BY ANTONIE BOESSENKOOL Californian staff writer email@example.com
Urban chicken supporters got another sign of encouragement Monday when a Bakersfield City Council committee approved a proposal to allow city residents to keep chickens in their backyards.
Right now, the city doesn't allow people living in the residential area zoned as R-1 to have chickens in their yards. That one-family dwelling designation covers most of the city south of the Kern River.
But the three members of the Legislative and Litigation Committee voted Monday to send a proposal to change that to the full city council for consideration. The council will take up the matter at a meeting sometime in 2013.
If approved, the ordinance would allow property owners in R-1 zones to keep up to three female chickens in a backyard pen or coop if they apply for a permit from the Planning Department and also get written permission from the owners of all the adjacent properties. The chickens would have to be kept in a pen and not be allowed to roam, according to the proposal.
Pens would have to be at least 50 feet from any other house.
The proposal to require Planning Department approval "allows people a way to legally maintain three chickens .. but it (also) provides the city with some enforcement protections," said Councilwoman Sue Benham, the committee's chair.
Benham and the other two members of the committee, Councilmembers Jacquie Sullivan and Rudy Salas, chose the permit option rather than a looser "by-right" option that would've set the same rules for keeping chickens but wouldn't have required Planning Department approval.
Kimbrah Gonzalez, whose family keeps about 20 chickens at its home in the county, said she was disappointed that the committee didn't choose the "by-right" option but said the recommendation was encouraging nonetheless.
"I'm still concerned that the permitting process will be cost-prohibitive," especially for poor families, she said.
Planning Director Jim Eggert said after the meeting that the cost for applying for a permit hasn't been set, but that city staff are trying to keep it fairly low. The one-time cost of applying for and getting a permit would be somewhere between $60 and $150, he said.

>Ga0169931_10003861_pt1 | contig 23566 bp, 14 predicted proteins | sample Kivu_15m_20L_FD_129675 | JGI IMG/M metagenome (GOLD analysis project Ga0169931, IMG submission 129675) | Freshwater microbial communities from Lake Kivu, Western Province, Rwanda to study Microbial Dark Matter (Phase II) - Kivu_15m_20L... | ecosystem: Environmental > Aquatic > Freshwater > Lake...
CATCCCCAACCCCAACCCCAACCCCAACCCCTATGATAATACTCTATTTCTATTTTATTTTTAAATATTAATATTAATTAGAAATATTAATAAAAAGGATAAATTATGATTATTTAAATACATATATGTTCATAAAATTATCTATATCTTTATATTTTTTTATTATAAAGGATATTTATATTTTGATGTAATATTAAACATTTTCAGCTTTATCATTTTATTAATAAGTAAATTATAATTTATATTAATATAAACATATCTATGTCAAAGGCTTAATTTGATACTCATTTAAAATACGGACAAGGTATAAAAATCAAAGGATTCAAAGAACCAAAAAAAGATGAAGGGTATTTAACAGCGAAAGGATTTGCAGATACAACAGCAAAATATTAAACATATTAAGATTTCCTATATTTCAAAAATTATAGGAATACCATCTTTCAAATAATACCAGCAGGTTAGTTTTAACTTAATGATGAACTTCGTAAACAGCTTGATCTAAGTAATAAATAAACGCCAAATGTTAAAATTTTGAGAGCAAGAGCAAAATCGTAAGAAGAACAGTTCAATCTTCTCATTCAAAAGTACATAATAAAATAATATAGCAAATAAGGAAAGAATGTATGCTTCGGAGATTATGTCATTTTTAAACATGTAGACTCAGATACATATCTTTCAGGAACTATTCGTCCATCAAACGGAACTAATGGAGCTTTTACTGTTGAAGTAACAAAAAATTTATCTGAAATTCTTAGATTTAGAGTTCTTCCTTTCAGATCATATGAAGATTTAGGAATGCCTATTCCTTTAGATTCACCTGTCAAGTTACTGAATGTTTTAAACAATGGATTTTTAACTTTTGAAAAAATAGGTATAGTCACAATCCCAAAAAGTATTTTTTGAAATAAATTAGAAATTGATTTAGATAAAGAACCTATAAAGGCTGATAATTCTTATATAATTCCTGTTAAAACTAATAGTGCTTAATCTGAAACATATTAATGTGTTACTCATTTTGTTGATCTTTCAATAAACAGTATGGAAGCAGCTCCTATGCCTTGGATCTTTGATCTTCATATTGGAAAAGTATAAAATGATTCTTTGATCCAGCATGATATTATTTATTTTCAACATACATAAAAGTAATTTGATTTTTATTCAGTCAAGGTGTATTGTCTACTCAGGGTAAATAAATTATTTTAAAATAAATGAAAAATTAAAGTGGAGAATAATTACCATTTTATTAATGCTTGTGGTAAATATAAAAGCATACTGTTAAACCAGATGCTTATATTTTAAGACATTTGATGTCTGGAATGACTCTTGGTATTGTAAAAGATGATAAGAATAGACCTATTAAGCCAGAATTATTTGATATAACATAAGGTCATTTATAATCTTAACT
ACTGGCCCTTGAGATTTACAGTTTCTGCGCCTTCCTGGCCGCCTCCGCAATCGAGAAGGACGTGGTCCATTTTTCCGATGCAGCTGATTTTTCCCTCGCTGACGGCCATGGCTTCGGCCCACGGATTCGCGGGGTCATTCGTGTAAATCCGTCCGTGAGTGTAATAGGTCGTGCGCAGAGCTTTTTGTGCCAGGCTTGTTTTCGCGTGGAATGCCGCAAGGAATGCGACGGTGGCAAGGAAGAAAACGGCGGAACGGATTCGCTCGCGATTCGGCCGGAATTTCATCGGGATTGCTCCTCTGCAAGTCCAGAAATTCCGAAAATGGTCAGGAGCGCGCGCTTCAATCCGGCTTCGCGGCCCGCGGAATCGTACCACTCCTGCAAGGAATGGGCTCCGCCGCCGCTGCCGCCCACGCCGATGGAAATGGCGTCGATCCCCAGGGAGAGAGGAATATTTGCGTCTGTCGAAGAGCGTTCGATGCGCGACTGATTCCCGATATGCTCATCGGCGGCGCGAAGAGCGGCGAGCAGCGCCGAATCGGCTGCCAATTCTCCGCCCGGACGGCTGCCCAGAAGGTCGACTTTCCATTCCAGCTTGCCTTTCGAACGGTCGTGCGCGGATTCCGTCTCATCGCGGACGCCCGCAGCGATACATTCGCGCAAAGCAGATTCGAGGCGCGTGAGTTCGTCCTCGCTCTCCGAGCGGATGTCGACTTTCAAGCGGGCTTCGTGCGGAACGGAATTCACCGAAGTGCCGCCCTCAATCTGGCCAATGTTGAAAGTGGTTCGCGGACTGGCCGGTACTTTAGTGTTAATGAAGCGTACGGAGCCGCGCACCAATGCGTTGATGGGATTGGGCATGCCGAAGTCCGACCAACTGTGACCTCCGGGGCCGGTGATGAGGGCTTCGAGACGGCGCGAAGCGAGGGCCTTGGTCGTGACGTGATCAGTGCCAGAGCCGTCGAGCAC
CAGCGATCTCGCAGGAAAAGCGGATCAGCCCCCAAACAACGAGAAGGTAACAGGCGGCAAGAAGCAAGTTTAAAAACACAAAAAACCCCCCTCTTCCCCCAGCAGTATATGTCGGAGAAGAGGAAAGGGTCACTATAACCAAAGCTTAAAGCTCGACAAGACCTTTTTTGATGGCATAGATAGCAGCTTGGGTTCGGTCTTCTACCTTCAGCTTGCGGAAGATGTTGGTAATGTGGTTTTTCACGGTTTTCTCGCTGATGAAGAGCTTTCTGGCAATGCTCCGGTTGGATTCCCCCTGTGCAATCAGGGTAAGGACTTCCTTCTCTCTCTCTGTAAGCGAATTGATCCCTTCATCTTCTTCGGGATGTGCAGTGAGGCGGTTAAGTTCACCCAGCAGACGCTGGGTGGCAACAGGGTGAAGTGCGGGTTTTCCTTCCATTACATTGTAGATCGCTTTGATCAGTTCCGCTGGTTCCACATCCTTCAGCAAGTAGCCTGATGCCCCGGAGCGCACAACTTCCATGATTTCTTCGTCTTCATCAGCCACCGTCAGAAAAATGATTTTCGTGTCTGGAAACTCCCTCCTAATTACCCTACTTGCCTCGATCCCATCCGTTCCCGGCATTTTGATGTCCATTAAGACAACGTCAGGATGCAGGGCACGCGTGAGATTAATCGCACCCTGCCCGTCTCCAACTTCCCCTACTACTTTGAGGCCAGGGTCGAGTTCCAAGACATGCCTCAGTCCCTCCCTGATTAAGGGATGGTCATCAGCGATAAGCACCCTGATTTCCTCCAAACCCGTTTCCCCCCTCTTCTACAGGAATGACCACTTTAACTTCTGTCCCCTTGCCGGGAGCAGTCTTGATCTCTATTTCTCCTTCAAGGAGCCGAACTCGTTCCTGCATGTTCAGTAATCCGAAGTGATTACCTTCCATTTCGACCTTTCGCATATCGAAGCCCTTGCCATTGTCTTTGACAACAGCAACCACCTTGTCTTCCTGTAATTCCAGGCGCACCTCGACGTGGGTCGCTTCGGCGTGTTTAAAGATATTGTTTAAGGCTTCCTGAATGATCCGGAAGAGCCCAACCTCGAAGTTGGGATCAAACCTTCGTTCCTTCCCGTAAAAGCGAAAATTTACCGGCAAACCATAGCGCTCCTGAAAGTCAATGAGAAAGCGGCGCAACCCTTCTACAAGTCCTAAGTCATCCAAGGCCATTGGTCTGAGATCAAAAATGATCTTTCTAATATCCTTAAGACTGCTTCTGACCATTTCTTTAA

Eggert said the cost would have to be enough to cover city staff time to review an application, "but not make it to where people would avoid coming in and then we'd have to deal with it on a complaint basis."
The committee's decision came despite concerns from city staff that allowing chickens in Bakersfield could create an enforcement headache.
There were 52 instances in the first 10 months of 2012 when city staff had to investigate complaints about chickens in residential areas, up from 36 cases in all of 2011, said Community Development Director Doug McIsaac.
"It is already becoming an issue and seems to be increasing," he said.
If chickens were allowed in residential areas, city staff would have to respond to more complaints, he said. The new ordinance wouldn't allow residents to keep roosters, which, with their crowing, are louder than their female counterparts. But a chicken's sex is difficult to determine in chicks, McIsaac said.
Other concerns were that people would buy chickens "on a lark" and soon neglect to properly care for them.
Six people have contacted the city to voice support for allowing chickens, but 10 called or emailed to oppose the idea, McIsaac said.
Chickens currently are allowed in three areas in the city limits: those zoned as residential suburban, agricultural or residential holding (undeveloped areas to be "held" for future urban development). In those zones, chickens have to be in a pen or yard, and pens have to be 50 feet away from any dwelling.
Residents of unincorporated Kern may have up to a dozen chickens in normal residential lots. The chickens have to be in a pen 30 feet from any bedroom window.